Demon Slayer has 100% on Rotten Tomatoes, but that’s only from 13 reviews, while Mortal Kombat is 56% Rotten from 168. It doesn’t matter. The folks spending to see these movies don’t care about reviews; they just want a great time getting out of the house after a year-plus of largely lockdown.
According to RelishMix, Demon Slayer videos on YouTube have clocked 62M views off of Funimation’s earned and owned materials, along with many reviews and reaction spots in Japanese and English, some of which are dubbed, and some with English voiceover on the anime trailer. Funimation’s Facebook boasts 2.3 million fans, with the Aniplex Facebook page contributing 3.2M views for the trailer. Funimation spent for TV spots on Adult Swim, earning 5.3M ad impressions running during such shows as Rick and Morty, Family Guy, Boondocks, Birdgirl and Family Guy.
Mortal Kombat‘s social media universe across YouTube Views, Facebook, Instagram, and Twitter grew from 134M last week to close to 150M this week per RelishMix.
Warner Bros.’ Godzilla vs. Kong is taking third place for the weekend with a $1.1M Friday, -47% from a week ago, and a projected fourth weekend of $4M, -49% for a running total by EOD Sunday of $86.4M.
In fourth place is Universal’s Bob Odenkirk R-rated action movie Nobody, which is also on PVOD and still holding well in theaters, with a 3-day that’s off 34% in weekend 5, with $1.66M and a running total on Sunday of $21.4M. The pic made $490K yesterday, -34% from a week ago.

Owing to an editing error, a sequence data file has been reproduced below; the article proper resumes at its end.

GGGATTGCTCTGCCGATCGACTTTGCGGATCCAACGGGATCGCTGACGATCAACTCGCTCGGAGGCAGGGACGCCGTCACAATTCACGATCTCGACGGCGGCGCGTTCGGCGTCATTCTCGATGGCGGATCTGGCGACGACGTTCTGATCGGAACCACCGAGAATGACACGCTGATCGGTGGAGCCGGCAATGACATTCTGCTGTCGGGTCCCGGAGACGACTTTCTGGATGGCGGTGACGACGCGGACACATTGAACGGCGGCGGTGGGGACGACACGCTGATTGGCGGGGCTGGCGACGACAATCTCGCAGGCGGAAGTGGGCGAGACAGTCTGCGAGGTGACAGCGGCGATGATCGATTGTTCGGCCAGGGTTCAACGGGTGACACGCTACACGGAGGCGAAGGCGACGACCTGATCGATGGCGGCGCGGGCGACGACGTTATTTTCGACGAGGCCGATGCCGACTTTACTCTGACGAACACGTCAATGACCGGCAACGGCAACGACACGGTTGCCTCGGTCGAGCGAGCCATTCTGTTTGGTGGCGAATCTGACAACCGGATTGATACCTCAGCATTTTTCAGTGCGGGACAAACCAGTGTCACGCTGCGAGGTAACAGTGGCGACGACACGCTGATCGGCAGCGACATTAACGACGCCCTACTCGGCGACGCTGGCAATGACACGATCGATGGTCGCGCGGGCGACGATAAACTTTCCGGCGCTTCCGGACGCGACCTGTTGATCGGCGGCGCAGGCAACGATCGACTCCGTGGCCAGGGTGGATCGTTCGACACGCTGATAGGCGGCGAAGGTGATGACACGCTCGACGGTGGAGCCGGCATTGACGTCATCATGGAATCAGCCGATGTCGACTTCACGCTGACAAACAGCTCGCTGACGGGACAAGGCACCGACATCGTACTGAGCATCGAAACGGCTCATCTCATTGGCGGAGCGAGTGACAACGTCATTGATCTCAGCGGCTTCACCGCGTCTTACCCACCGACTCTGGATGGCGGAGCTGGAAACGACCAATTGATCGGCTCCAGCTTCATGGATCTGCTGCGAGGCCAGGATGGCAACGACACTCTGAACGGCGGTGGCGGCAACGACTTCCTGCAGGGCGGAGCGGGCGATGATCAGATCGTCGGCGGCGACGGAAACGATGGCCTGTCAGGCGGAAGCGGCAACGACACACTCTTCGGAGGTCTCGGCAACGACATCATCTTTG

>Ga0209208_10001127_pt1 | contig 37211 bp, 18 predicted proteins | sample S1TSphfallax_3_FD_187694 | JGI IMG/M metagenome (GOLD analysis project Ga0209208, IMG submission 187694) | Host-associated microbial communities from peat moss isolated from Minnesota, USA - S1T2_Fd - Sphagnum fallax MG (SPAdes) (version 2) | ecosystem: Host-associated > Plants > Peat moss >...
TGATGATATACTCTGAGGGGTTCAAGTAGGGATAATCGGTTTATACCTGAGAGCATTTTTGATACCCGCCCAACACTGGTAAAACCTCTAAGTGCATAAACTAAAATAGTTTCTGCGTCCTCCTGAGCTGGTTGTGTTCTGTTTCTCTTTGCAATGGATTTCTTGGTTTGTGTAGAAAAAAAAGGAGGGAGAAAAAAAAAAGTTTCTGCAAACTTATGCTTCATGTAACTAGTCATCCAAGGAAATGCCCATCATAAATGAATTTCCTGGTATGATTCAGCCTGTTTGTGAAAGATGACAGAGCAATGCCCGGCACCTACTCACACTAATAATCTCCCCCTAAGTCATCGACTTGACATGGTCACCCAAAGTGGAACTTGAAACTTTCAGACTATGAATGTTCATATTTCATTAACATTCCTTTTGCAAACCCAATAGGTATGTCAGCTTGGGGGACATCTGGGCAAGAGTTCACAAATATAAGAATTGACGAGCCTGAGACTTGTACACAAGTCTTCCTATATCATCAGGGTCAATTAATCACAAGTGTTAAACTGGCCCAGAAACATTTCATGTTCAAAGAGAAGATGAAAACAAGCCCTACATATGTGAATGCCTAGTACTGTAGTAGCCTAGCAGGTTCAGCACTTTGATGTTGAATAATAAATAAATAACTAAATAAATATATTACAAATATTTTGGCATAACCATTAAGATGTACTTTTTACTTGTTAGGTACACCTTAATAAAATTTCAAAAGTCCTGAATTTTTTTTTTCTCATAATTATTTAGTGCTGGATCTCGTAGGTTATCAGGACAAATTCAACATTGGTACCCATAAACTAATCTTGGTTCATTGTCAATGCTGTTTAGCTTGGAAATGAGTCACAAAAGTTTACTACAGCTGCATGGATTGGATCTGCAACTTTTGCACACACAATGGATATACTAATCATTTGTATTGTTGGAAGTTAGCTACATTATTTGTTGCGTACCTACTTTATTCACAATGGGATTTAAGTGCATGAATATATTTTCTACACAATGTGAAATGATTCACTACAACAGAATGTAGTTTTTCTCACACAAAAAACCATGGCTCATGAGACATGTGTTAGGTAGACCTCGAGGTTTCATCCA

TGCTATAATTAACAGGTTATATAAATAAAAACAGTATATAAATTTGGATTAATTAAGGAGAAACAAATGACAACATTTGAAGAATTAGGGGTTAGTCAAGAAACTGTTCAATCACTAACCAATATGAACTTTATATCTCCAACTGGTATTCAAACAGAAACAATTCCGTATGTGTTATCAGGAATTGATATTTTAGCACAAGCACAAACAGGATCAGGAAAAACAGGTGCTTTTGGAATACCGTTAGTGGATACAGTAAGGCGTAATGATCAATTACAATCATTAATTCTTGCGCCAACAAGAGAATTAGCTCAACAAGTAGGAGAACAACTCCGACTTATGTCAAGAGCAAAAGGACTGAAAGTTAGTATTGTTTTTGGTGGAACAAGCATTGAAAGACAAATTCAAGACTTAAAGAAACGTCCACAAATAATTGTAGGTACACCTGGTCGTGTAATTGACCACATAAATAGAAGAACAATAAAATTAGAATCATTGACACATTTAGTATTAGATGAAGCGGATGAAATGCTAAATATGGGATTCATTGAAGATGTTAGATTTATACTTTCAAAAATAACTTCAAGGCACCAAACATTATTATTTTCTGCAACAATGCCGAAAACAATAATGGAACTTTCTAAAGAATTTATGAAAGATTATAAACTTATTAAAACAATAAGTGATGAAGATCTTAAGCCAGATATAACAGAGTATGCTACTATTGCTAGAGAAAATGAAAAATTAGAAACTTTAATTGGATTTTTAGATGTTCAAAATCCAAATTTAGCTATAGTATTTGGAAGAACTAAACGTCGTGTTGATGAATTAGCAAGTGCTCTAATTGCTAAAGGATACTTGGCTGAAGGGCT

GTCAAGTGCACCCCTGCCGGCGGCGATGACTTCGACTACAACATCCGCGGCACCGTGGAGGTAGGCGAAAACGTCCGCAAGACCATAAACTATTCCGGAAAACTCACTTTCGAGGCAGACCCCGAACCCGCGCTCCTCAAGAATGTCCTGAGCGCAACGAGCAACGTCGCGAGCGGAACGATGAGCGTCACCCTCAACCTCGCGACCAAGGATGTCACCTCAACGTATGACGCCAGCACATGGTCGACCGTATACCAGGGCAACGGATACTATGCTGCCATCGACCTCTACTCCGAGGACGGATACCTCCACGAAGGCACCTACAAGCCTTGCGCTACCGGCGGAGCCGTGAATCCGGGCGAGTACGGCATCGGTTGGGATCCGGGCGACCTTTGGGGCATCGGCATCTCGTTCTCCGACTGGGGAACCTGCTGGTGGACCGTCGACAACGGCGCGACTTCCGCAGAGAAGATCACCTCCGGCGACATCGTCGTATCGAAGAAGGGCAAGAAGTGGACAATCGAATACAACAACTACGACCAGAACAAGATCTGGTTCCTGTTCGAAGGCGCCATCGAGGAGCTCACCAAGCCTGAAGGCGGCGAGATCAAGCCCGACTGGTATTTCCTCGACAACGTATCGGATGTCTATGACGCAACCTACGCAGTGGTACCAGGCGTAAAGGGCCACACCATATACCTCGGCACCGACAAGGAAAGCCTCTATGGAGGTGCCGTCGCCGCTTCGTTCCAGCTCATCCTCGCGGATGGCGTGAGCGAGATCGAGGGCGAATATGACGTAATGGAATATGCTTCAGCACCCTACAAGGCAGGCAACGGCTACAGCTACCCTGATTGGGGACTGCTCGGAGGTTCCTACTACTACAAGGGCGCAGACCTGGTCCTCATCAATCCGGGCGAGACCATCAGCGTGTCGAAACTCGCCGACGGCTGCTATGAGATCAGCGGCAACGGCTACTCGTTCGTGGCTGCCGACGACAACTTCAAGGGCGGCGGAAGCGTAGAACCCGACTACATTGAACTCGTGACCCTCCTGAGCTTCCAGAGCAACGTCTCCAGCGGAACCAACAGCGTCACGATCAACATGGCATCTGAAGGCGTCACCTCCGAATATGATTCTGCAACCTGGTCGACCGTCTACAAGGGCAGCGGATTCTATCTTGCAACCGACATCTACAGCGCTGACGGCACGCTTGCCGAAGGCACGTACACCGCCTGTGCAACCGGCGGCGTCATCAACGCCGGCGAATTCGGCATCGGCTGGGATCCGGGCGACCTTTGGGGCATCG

Fifth place belongs to the 8th weekend of Disney’s Raya and the Last Dragon, which made $400K at 1,819 theaters on its way to $1.5M, -20% and a running total of $39.7M.
Bleecker Street’s Sundance acquisition Together Together, which has a 93% certified fresh on Rotten Tomatoes, will crack into the top 10. Friday was $180K at 665 locations for $270 a site. The weekend looks to be around $494K. Most notable amount of business for the Nikole Beckwith-directed, written and executive produced movie came from Los Angeles. Pic follows young loner Anna (Patti Harrison), who is hired as the surrogate for Matt (Ed Helms), a single man in his 40s. The two strangers come to realize this unexpected relationship will quickly challenge their perceptions of connection, boundaries, and the particulars of love. Tig Notaro, Julio Torres, Anna Konkle, Sufe Bradshaw, Rosalind Chao, Nora Dunn and Fred Melamed also star in the movie.
Beckwith recorded a short introduction to the film teasing audiences to stay for an exclusively in-theater Q&A with Helms and Harrison, moderated by Dave Karger, following every showing of the movie which is booked at AMC, Regal, Cinemark, Landmark and others.